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When does your trial period really end?

To me, the true test of who you are as a firefighter comes after you get that badge


(Photo/Los Angeles County Fire Department)

By Scott Ziegler

At the end of this month I will be closing out my first year with the Detroit Fire Department, ending what we call the “trial period” (same as probationary period).

This will result in one of two things: I will either receive my badge and become a confirmed member of what I see as the greatest brotherhood on Earth, or my trial period will be extended for further training and evaluation.

I am hoping for the badge, but that will be decided by my lieutenant and the senior members of my firehouse. But if I get my badge, what will that really mean? Does my trial period really stop here? Is there a line in the road that you walk across and suddenly everything changes? Since I am so close to this juncture in my career, I have been giving this a lot of thought. Maybe I am writing this as a reminder to myself on how I should conduct myself after April 28.

Having served in the fire service for the past 11 years, I have bounced around to a few different departments. The ultimate goal has always been to get to where I am at today and stay here for at least 25 years. But, I feel that the path I took to get here has left me with a great amount of blessings. Among them includes a great perspective on being the junior member of a crew. You see, the longest period of time I have spent with one department was five years.

They say the first five years of a child’s life is the most crucial. In those years, the foundation for the rest of the child’s life is established. I believe that to be true in the fire service as well. So for me, I have spent 11 years as a junior member, starting over with each new fire department I went to, never actually passing that five-year mark before leaving for a different department. Like I said, I think it has left me with a great perspective on the subject. Maybe you will agree with me.

So what does it mean to be a trialman and when does the trial period end?

The trial period is meant to be spent learning and proving yourself. Learning from your senior men, and bosses and proving that you are a worker to those same people. You are the first to show up in the morning, and the last to go to bed at night. You are the last to sit down at the dinner table, and the first to get up to start cleaning. Your job around the firehouse is ... well, it’s everything. You make the coffee, you take out the trash, you do the dishes, you mop the floors, scrub the toilets, raise and lower the flag. If it needs to be done, it is your job.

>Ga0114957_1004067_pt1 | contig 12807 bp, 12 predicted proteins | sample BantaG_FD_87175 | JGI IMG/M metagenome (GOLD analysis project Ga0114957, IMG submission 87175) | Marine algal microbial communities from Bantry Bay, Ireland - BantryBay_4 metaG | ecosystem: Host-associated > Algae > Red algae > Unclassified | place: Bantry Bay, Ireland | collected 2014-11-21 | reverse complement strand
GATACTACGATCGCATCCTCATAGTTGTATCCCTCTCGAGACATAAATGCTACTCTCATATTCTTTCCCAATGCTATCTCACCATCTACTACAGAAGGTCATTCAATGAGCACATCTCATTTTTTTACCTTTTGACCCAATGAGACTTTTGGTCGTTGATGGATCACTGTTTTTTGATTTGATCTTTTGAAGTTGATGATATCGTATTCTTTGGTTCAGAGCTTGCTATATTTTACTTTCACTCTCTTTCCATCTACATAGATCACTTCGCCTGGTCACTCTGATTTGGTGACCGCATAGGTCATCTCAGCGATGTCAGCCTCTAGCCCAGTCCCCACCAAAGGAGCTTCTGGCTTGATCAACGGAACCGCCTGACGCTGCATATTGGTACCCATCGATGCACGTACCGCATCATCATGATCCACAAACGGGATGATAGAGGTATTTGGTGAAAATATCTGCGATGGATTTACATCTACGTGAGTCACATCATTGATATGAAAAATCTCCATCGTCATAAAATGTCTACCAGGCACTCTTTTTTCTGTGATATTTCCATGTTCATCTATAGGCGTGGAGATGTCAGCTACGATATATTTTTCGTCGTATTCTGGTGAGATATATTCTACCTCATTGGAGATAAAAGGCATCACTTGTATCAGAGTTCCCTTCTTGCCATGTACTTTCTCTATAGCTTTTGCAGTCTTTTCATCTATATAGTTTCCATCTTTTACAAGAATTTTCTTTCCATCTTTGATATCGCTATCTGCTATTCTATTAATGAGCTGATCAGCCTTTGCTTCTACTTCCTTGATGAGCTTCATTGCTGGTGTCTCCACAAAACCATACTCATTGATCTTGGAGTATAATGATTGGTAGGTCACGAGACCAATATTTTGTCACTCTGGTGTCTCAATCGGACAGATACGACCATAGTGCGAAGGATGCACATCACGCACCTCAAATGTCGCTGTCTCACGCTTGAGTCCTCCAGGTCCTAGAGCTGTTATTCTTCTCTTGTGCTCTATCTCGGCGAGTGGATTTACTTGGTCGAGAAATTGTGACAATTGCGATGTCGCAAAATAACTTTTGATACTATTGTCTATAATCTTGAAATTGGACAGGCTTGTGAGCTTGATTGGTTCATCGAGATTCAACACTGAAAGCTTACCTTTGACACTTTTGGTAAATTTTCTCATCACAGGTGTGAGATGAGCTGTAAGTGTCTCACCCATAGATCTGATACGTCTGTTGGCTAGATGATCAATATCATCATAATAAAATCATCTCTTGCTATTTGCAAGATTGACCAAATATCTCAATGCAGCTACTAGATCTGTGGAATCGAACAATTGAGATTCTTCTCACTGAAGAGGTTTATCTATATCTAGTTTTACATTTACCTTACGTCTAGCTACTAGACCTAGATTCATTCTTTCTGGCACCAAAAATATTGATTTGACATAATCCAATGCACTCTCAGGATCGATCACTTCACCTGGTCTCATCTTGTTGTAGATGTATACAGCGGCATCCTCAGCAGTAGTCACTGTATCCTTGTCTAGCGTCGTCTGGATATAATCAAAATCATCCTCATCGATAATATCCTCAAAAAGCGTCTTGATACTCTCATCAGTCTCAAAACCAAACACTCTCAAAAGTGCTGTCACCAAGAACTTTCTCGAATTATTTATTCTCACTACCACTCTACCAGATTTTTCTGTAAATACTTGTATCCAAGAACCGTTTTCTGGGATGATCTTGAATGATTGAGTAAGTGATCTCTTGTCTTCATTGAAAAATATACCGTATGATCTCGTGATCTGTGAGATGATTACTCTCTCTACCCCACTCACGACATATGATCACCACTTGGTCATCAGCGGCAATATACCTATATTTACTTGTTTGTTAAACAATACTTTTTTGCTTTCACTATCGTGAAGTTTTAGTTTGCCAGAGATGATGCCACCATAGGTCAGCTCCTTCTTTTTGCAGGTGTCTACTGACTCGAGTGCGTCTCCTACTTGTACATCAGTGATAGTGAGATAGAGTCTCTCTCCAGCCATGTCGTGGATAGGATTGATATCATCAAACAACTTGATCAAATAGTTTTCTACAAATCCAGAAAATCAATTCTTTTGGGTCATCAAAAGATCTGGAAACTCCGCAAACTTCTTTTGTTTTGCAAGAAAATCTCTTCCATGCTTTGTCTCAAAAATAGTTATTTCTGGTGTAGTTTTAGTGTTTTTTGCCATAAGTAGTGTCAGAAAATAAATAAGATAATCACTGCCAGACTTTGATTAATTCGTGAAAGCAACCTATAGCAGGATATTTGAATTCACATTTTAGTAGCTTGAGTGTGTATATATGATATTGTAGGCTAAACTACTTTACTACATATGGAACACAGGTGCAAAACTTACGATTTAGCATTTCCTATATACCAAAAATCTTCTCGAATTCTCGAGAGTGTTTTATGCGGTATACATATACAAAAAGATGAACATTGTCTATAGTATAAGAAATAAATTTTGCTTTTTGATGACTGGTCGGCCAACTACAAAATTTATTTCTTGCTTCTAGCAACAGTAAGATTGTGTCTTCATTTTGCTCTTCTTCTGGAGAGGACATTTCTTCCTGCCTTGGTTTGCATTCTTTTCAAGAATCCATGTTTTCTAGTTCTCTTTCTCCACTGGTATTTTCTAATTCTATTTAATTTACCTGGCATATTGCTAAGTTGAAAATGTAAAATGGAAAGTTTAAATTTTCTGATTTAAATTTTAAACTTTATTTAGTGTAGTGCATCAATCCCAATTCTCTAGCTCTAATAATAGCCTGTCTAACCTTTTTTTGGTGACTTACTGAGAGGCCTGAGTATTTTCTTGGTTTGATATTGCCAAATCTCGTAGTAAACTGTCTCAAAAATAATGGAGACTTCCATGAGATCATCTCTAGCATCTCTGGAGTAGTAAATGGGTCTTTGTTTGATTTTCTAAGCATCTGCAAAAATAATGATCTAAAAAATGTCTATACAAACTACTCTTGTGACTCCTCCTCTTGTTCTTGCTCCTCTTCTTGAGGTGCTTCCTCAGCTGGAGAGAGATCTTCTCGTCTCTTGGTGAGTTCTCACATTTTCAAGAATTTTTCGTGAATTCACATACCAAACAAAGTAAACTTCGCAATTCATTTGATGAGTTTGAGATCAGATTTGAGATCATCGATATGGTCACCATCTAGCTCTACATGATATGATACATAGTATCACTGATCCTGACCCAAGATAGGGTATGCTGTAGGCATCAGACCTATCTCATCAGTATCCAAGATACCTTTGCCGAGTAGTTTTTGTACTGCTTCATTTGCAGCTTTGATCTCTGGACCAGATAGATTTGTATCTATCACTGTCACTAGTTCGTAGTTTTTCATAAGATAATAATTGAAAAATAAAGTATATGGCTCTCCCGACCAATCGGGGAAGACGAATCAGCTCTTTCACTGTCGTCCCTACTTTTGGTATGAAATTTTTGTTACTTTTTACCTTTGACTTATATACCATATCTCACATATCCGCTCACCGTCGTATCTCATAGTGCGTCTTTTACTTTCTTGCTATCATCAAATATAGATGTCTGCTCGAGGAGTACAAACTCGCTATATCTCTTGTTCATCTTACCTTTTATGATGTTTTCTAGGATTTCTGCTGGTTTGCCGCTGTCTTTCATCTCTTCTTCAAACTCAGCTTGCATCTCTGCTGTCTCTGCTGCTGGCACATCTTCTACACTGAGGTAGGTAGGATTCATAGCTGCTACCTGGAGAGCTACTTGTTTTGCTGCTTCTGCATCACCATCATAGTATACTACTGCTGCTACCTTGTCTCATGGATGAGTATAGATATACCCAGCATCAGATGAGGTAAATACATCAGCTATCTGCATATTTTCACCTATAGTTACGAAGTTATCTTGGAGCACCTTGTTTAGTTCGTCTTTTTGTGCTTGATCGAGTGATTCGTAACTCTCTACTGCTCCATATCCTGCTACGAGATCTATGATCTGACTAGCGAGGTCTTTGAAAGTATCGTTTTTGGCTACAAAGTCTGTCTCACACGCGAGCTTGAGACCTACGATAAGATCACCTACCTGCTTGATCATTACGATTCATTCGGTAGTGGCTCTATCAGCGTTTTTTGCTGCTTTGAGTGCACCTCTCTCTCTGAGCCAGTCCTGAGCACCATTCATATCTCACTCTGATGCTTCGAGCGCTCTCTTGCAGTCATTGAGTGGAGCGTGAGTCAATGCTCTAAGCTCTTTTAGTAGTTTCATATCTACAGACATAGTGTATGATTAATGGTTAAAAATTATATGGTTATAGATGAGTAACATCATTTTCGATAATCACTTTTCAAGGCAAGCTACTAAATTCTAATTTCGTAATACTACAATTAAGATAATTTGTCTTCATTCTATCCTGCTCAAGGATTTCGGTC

Should a senior member beat you to one of these tasks, and you see it, you had better do whatever it takes to get them to stop so you can take over. You should also be doing things to make your firehouse better. Little projects to make your mark on the house. Meanwhile, you are being taught things like paperwork, cooking, the streets in your district, how to drive, pump, and operate any equipment your company has, and much more.

At a fire, you should be in your boss or senior man’s pocket. If they come to a sudden stop, you should be running into them. In a fire you should always have the pipe, listening to your boss‘s leadership and not stopping until the fire is out. During overhaul, you had better be outworking anyone on that scene. And when that’s all over with, you better be draining and reloading line first. You are there to learn, and prove to the guys, that you are a hard worker and willing to learn from them.

If for the duration of your time as a trial or probationary firefighter, you do all of these things, you shouldn’t have an issue being accepted into the brotherhood, and receiving your badge and/or confirmation. But does it stop there? Should it? Do you come in the next day with that bright shiny badge on your chest and just cease all previous activities? You are in now, you have the badge, union protection, and there are no more evaluation sheets being filled out on your behalf every morning.

So why not become a flop and drop the trialman show? Ill tell you why. Because your trial period NEVER actually ends.

Or at least it shouldn’t in your mind. To me, the true test of who you are as a firefighter comes after you get that badge. Do you show up early still? Do you still get the chores done before the senior members have a chance to do them? Do you still make sure that your boss doesn‘t need to lift a finger at the house? Are you still outworking or trying to outwork everyone at fires? Are you still looking to the senior members for guidance and learning from them? Are you still trying to prove to the guys that you are there to not only work hard, but do a good job as well?

Why should getting your badge or completing probation mean that you don‘t do those things anymore? It doesn’t. It only means that you are now in, and you have to be self-motivated. You have to still want to be that firefighter.

Sure, things may be a bit more relaxed for you — and maybe you will get a bit more rest throughout your shift — but, in my opinion, you still have years of learning and proving yourself ahead of you. The guys are always going to be judging you.

My current boss and a senior member of my last fire department have both said something along these lines to me, and it stuck both times:

“Do you want to be the guy that everyone is happy to see come through the firehouse doors in the morning, or the guy that people scoff at when they see your name on the daily lineup, and hope you put in for a transfer on the next list?”

I know what my choice is.

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